This morning’s podcast was on Congressman Connie Mack’s visit to Juan Manuel Santos’s inauguration in Colombia last weekend.
The Obama administration did not see fit to send the Secretary of State to the inauguration, even when Colombia is America’s staunchest ally in the region – First Lady Michelle Obama was busy visiting the Cordoba mosque and doing lunch with the King of Spain, while Obama played basketball.
The US media apparently couldn’t be bothered to cover congressman Mack’s visit, either, with the exception of The Hill:
In Colombia, GOP Rep. Mack calls on Obama to put Venezuela on terror list
Rep. Connie Mack (R-Fla.), in Bogota on Saturday, called for the Obama administration to designate Venezuela as a state sponsor of terrorism.
Mack was one of eight lawmakers in Colombia for the swearing in of the country’s new president, Juan Manuel Santos. He met with departing President Alvaro Uribe and held a press conference in Bogota to detail his efforts to have Colombia’s neighbor placed on the terror list.
“I think the time is now to put him on that list,” Mack told The Hill by phone from Colombia, saying that President Hugo Chavez supported the FARC rebels in Colombia and was aligned with Iran and Syria.
Mack said the White House is aware of his effort, and added he’d talked with Secretary of State Hillary Rodham Clinton as well.
“The response I get is, ‘We’ll look into it’ or ‘The timing’s just not right,’” he said. Still, he said he hoped the White House would “act quickly” to put Venezuela on the list.
“All that I can do is continue to push, try to build consensus with other members,” Mack said, adding that he’s never before seen such bipartisan agreement “that Hugo Chavez is a force in Latin America that’s on the side of evil and is determined to destroy freedom and democracy in Venezuela and encourage other countries to do the same.”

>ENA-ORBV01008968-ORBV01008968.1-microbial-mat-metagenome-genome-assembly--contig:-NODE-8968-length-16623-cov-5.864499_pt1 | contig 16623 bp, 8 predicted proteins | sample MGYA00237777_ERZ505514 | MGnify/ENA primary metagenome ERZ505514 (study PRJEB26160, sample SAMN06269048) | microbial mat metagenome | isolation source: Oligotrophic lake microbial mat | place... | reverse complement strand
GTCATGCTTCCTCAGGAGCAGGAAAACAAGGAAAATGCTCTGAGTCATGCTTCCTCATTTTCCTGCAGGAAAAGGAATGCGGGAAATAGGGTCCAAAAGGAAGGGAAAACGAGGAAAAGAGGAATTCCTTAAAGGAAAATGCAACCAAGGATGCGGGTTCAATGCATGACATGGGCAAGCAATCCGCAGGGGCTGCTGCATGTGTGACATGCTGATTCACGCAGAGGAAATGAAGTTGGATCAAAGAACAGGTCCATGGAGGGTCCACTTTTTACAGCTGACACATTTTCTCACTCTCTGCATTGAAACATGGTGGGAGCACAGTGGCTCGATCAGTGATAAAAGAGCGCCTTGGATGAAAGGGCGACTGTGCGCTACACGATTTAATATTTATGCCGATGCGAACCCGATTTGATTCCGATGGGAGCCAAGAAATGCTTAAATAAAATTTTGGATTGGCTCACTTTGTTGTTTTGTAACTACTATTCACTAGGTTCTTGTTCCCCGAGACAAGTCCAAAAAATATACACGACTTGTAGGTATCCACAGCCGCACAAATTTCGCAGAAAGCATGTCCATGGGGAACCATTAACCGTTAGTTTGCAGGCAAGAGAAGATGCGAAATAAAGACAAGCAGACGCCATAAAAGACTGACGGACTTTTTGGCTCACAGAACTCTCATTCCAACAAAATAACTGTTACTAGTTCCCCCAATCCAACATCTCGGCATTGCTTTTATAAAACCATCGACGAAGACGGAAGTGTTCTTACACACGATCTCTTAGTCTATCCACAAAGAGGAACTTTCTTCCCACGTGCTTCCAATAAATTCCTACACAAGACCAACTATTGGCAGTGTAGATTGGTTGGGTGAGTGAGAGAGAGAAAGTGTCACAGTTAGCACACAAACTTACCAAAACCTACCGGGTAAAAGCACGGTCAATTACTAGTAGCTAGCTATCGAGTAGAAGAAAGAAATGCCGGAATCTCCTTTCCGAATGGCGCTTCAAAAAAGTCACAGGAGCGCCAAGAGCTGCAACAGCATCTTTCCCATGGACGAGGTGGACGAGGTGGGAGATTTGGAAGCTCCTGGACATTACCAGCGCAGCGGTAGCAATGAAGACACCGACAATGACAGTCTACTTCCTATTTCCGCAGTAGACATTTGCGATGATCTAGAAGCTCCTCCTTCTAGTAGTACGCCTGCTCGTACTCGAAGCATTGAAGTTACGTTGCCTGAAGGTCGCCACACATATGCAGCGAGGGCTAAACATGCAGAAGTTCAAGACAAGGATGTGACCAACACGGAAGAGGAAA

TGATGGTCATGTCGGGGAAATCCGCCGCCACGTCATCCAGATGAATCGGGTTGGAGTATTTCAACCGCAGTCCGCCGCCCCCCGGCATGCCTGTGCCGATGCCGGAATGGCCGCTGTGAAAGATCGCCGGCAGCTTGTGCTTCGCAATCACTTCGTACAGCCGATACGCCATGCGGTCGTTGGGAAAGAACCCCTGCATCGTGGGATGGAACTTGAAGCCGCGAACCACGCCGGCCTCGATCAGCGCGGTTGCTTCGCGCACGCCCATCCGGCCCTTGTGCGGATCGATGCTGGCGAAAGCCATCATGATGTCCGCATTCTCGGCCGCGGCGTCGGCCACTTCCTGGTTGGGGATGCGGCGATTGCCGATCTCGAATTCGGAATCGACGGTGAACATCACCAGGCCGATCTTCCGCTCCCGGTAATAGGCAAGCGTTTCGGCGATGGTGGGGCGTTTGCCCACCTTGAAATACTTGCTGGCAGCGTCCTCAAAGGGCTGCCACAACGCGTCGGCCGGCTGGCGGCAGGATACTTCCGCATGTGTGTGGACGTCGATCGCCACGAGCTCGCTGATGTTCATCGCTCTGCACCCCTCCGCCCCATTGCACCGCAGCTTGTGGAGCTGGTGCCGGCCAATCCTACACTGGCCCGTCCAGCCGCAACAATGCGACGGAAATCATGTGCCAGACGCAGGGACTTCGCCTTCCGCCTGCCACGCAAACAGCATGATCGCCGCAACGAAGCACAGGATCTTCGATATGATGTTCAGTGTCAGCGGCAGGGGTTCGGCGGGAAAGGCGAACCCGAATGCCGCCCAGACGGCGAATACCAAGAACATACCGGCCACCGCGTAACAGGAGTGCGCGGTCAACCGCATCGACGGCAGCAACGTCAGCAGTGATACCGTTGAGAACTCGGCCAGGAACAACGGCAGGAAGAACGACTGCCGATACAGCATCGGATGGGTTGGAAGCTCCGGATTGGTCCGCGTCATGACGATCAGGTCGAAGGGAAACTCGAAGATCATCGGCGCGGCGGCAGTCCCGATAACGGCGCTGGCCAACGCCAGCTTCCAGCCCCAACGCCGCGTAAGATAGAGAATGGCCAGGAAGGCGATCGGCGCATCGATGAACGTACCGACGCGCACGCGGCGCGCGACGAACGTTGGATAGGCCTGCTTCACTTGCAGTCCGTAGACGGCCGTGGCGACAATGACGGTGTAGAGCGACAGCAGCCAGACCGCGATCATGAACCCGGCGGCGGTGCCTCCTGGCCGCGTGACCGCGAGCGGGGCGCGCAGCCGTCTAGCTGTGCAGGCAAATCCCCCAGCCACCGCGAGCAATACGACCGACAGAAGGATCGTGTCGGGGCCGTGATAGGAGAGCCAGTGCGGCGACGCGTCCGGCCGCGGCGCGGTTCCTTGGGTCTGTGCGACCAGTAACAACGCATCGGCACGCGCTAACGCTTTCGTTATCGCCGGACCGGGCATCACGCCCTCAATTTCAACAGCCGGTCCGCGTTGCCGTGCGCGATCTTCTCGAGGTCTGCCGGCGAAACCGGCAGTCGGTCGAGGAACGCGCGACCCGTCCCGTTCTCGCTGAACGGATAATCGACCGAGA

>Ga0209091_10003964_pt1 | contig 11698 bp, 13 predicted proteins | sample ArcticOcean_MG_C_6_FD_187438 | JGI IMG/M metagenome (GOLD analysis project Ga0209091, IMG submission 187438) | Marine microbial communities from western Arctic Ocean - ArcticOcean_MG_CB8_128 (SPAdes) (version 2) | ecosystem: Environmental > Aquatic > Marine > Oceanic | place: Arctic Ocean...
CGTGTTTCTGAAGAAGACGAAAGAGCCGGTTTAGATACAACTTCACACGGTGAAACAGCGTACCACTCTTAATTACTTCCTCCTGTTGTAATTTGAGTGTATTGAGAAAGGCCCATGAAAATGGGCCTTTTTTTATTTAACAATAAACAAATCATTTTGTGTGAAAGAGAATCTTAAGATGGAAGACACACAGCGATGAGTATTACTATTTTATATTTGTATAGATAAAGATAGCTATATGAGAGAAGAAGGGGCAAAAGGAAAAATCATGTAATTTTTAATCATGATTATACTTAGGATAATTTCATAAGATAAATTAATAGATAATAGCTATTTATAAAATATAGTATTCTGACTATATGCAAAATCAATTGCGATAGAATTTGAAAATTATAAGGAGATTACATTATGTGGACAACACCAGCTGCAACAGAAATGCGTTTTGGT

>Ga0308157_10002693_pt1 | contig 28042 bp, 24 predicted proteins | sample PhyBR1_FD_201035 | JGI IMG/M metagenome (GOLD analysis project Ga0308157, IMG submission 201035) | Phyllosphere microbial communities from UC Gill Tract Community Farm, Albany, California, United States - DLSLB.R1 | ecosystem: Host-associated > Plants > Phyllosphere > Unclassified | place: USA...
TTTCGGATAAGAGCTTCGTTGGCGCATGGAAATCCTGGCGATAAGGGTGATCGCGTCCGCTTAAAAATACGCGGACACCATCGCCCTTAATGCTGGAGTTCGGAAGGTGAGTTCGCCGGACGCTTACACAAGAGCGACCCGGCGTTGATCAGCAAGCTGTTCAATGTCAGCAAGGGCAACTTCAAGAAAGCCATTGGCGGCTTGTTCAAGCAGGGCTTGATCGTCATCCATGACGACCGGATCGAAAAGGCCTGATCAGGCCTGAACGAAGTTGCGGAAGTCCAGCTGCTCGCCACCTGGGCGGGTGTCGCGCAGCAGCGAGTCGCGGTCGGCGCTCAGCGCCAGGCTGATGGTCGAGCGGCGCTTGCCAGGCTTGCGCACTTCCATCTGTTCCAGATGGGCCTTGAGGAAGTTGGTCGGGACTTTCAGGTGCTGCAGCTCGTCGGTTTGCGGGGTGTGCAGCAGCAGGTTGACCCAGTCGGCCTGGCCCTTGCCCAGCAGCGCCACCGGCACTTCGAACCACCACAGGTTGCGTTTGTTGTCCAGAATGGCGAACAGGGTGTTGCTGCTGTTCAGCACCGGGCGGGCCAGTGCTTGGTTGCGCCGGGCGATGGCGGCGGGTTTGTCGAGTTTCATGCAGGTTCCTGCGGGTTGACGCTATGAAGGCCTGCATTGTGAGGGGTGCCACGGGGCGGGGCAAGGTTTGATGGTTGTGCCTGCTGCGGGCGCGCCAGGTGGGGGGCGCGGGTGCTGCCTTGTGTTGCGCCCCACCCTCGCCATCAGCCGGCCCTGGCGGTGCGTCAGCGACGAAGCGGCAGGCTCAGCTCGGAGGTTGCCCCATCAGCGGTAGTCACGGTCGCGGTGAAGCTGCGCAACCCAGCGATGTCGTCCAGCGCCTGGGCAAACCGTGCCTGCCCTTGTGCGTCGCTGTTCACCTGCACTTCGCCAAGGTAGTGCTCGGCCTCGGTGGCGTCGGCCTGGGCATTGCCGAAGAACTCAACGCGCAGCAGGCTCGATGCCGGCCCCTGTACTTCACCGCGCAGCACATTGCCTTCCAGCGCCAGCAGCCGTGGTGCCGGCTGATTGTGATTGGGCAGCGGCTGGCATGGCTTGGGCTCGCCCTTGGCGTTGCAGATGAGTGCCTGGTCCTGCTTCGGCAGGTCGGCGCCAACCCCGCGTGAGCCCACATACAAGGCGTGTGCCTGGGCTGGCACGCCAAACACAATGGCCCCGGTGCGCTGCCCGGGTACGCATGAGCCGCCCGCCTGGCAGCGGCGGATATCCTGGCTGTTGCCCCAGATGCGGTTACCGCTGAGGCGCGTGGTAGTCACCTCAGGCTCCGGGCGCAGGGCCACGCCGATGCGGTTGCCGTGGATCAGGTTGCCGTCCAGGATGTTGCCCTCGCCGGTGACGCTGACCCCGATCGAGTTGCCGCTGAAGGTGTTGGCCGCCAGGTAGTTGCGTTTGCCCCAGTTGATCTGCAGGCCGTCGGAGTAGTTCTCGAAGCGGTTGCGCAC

Venezuela cut off ties with Colombia late last month after Colombia presented evidence at the Organization of American States of 87 alleged FARC guerrilla camps running out of Venezuela. The FARC rebels are designated as a terrorist organization by the United States.
Shortly afteward, Venezuelan President Hugo Chavez threatened to cut off oil supplies to the U.S. if Colombia commits “armed aggression” against Venezuela. “We wouldn’t send one more drop” of oil to the U.S., which is the top buyer of oil from Venezuela, Chavez said.
Mack said he’s been lobbying since 2008 to beef up strategic reserves to the extent that the U.S. would not depend on Venezuelan oil, and told The Hill that it should be the U.S. that tells Venezuela it won’t buy oil.
Mack said Uribe, who leaves office with an 80 percent approval rating, told him that “he is bound and determined to continue to point out that Hugo Chavez continues to support terrorist organizations.” Santos, who served as Uribe’s defense minister, is expected to continue Uribe’s hard-line fight against the FARC.
Meanwhile, in Colombia, former president Álvaro Uribe says he’s willing to testify against Chávez at The International Court of Justice at The Hague, where he has filed a complaint against Chávez. The International Court has not confirmed that a lawsuit has been filed (both links in Spanish).
I’m back in town after a couple of days in the big city, and am slowly catching up with the items on my to-do list. Thank you for your patience.